A simple blood test could identify early-stage lung cancer, according to the results of a new study.
The test, which looked at gene activity in patients' white blood cells, achieved an accuracy rate of 87% in identifying early cancer.
Researchers at the University of Pennsylvania, USA, tried out the noninvasive technique on 44 patients with early stage lung cancer and 52 healthy volunteers.
Gene "chips", which identify active genes from their code signals, were used to identify the best targets for detecting lung cancer.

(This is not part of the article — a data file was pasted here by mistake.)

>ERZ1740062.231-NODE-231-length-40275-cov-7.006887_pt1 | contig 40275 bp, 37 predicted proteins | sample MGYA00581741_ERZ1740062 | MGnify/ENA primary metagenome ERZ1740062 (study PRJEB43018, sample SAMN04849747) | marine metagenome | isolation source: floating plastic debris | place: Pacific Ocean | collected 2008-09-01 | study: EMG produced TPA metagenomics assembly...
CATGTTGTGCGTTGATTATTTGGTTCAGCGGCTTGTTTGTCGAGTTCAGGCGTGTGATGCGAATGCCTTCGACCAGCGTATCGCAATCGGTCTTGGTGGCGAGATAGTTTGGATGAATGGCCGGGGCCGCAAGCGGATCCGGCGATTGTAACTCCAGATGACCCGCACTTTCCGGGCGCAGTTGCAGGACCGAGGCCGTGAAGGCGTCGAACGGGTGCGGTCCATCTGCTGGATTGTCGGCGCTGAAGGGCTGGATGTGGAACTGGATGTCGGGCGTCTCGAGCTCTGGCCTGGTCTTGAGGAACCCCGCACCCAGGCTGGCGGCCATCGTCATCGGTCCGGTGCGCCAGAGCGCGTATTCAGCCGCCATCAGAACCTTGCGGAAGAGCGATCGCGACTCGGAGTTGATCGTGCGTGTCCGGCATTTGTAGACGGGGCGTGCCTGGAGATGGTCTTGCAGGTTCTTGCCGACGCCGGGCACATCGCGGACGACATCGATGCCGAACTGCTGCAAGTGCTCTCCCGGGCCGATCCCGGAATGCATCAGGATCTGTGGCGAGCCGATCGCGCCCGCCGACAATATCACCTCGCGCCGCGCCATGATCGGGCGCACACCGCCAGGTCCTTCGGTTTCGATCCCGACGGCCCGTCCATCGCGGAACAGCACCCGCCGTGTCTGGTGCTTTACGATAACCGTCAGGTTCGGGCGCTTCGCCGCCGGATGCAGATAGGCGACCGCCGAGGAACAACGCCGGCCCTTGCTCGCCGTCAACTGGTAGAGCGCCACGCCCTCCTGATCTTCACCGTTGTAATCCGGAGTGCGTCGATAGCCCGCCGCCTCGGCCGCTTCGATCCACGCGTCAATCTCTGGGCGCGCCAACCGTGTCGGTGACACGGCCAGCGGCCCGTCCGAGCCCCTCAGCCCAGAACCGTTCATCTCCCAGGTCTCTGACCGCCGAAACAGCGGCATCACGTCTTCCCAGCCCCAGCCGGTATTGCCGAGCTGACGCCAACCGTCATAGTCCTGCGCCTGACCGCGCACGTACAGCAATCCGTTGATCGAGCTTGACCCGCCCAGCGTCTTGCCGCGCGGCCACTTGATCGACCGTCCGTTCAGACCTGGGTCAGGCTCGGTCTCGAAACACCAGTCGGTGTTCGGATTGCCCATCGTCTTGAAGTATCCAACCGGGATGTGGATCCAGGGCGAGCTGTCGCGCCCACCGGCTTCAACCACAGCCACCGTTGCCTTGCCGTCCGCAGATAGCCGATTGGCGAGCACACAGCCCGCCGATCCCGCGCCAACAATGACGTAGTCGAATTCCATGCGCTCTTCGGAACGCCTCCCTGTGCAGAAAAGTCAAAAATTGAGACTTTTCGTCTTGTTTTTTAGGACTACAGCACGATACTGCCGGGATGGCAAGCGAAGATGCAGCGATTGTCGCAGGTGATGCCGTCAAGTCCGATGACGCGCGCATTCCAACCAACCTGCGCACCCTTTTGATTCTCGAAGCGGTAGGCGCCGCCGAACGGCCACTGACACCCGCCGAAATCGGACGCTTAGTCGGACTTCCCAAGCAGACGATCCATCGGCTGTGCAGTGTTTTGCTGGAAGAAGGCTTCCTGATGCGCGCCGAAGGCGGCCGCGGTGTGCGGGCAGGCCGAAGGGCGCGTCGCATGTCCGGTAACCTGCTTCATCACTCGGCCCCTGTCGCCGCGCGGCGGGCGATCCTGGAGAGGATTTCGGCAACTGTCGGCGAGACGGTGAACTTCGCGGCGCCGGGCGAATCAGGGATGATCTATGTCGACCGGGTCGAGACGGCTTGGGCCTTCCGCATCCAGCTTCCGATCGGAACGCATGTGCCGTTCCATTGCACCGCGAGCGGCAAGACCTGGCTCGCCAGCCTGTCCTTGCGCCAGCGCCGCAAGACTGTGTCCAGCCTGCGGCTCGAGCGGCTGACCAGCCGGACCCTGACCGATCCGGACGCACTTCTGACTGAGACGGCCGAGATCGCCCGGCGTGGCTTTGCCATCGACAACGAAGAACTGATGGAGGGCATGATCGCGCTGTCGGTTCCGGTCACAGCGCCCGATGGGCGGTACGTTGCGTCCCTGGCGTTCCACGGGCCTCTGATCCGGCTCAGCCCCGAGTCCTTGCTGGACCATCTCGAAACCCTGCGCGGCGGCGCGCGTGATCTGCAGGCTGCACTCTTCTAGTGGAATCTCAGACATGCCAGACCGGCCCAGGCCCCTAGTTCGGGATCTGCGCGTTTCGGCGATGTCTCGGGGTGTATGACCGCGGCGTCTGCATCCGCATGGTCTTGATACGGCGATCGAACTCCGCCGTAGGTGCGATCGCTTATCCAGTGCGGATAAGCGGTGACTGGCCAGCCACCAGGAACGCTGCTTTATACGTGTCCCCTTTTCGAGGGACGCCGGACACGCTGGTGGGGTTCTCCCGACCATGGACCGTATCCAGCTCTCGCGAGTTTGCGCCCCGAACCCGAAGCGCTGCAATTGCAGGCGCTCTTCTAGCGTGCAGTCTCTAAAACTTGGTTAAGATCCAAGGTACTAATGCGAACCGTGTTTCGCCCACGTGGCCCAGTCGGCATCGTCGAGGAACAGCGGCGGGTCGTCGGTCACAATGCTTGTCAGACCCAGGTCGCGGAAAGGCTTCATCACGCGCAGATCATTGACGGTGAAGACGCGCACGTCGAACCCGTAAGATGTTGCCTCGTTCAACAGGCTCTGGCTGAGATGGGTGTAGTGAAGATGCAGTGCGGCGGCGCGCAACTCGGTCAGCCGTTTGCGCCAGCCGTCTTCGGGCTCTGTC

Traditionally, x-rays are used to check for lung cancer, but these produce large numbers of false positive results, which can frighten patients and result in unnecessary follow-ups and surgical procedures.
The research was presented at the American Thoracic Society's 2008 international conference in Toronto, Canada.
The leader of the study, Dr Anil Vachani, said: "These findings suggest that lung cancers interact with circulating white blood cells and change the types of genes that are active in these cells.
"A diagnostic test that could more accurately determine the risk of cancer in patients would be extremely valuable and have very important economic implications by reducing unnecessary surgery, biopsies and repeated imaging tests."